Speaking to reporters Wednesday in Harare, Deputy Assistant Secretary of State for African Affairs Shannon Smith said the United States would not relax travel bans and other sanctions against President Robert Mugabe and his leadership as the European Union did earlier this year.
“We certainly talk to our colleagues in [the] European Union. We certainly leave discussions of their policies to them. We all continue to share the goals that we expressed today,” said Smith.
“They will make their choices about to best pursue them. We are not here to announce any policy changes. The United States, though we want to emphasize, we want Zimbabwe to prosper,” she said. “We engage in activities to support economic development, as well as in health, education, [and] agriculture as well as in democratic institutions.”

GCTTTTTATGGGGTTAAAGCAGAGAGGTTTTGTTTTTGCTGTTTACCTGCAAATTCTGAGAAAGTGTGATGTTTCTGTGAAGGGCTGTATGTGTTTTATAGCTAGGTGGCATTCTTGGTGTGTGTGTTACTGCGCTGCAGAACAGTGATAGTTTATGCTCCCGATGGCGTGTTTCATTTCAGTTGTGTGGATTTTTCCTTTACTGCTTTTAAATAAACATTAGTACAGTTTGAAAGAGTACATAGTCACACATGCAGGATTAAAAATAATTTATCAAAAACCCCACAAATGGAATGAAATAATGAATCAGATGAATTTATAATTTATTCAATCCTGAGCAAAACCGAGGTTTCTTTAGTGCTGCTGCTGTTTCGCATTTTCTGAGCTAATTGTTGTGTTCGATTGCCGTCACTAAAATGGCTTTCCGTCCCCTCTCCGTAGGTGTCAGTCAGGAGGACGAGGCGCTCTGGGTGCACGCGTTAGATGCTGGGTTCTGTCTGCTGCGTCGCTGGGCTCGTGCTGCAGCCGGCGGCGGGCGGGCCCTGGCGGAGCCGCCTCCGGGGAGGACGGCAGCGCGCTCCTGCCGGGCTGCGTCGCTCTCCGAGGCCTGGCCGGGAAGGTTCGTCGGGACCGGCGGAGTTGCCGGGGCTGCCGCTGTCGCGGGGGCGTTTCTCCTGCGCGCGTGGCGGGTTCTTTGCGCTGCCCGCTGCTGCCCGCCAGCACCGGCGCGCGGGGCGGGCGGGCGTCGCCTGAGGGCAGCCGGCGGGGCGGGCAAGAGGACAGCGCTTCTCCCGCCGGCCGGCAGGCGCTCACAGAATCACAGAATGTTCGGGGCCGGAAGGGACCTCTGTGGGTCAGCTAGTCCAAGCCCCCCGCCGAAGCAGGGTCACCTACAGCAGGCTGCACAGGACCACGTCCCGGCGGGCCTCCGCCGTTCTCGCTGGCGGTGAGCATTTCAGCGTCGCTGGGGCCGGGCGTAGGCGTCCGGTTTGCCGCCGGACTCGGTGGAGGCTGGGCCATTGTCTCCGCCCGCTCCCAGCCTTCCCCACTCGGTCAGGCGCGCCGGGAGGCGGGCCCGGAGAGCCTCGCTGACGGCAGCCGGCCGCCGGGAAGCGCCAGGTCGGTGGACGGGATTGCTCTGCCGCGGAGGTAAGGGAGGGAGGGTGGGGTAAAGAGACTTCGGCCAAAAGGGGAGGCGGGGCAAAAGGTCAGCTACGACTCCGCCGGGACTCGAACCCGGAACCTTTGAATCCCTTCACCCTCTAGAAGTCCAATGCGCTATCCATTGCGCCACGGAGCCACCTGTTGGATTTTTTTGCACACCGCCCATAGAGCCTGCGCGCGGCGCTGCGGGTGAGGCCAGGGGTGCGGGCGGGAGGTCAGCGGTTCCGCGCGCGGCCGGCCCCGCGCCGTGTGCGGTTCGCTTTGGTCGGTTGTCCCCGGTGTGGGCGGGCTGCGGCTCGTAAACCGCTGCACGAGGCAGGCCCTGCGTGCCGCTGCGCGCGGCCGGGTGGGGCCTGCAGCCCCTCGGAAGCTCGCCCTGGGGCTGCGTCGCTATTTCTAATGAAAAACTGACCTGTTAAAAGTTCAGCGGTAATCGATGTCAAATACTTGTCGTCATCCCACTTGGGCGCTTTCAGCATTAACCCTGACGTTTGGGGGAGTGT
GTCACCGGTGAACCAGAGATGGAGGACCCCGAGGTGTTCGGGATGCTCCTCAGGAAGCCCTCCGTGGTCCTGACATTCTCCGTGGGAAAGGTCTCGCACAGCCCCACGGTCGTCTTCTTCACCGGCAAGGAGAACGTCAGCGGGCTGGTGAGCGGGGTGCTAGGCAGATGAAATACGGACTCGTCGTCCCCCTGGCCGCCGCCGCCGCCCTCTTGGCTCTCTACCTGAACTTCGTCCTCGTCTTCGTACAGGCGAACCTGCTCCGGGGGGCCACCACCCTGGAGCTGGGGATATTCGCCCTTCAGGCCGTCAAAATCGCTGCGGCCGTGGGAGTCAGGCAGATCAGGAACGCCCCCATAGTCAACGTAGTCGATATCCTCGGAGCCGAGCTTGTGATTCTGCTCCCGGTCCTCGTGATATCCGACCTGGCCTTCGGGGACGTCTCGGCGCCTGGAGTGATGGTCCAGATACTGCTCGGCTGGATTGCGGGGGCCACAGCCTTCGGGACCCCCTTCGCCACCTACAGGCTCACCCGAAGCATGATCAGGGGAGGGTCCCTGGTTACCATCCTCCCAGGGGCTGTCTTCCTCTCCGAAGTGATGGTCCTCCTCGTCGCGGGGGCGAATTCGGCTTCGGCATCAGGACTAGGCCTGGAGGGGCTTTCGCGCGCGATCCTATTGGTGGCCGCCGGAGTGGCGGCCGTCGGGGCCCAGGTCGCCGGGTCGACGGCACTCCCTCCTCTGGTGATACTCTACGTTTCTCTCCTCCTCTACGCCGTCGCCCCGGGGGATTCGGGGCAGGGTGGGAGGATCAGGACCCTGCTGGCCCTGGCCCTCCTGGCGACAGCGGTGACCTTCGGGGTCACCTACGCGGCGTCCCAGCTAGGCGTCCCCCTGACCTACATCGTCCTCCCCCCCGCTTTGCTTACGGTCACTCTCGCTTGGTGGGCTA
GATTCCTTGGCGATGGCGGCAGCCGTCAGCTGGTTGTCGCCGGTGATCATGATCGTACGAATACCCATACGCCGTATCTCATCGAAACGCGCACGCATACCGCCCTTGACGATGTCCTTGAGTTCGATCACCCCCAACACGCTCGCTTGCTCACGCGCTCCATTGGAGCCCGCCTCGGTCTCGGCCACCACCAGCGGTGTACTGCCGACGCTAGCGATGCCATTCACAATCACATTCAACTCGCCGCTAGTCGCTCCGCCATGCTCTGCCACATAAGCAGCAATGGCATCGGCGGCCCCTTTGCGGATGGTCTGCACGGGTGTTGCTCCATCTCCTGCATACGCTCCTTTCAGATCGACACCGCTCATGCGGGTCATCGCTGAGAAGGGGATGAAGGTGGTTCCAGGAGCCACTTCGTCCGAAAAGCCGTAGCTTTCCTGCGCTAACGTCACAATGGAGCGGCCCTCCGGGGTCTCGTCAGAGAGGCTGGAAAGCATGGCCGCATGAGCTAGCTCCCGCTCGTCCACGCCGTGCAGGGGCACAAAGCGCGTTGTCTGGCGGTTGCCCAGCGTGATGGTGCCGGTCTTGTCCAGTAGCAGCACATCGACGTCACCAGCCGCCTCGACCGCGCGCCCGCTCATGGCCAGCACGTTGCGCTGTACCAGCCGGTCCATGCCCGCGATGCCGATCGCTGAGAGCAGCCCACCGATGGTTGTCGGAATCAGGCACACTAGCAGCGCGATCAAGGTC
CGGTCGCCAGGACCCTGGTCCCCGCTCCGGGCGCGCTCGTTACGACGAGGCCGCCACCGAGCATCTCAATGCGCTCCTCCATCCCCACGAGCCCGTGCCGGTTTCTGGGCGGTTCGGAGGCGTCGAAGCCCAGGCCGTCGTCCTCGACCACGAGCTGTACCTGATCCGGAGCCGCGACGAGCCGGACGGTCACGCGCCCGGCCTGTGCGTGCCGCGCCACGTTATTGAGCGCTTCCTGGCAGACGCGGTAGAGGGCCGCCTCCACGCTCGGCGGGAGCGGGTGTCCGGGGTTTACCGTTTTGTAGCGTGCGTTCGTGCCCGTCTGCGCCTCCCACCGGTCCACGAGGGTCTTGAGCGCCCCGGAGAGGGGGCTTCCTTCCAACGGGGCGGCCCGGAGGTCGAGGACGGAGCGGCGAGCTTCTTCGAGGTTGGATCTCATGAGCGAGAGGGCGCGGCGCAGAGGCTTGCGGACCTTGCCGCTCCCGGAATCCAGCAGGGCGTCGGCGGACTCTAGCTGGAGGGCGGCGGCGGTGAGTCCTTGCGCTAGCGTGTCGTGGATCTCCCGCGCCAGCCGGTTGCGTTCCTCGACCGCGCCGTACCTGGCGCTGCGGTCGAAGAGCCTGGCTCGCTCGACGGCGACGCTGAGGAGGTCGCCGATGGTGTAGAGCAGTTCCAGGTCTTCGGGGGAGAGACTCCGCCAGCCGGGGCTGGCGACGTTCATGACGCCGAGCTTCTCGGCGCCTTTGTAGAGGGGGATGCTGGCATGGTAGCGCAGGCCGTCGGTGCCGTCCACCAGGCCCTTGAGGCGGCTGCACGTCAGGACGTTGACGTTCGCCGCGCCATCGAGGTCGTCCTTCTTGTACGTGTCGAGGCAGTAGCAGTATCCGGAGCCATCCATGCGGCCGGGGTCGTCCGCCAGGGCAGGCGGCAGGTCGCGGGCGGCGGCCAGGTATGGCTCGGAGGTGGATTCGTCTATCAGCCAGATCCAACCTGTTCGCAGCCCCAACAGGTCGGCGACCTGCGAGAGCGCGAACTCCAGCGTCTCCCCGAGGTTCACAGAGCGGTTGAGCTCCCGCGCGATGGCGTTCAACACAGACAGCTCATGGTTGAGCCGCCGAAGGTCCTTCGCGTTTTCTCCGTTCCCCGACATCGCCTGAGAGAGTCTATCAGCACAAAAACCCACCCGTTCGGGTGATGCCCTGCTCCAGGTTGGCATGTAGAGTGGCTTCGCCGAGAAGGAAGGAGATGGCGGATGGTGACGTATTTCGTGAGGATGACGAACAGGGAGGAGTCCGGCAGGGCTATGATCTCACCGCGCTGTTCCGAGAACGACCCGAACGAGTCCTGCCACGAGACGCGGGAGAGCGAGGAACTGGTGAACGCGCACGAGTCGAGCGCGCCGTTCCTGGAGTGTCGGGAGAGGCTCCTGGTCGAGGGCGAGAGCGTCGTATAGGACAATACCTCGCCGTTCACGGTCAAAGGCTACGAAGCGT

The four-day visit of two U.S. diplomats to Zimbabwe is a rare occurrence in recent years because of frosty Washington-Harare relations. The United States, along with many other Western countries, imposed sanctions on Zimbabwe’s leadership in 2002 following reports of election rigging and human rights abuses.
The United States remains the leading provider of humanitarian assistance to Zimbabwe, though, in areas of food aid, HIV/AIDS prevention programs, democracy, humanitarian assistance, economic growth, agriculture and health infrastructure support.
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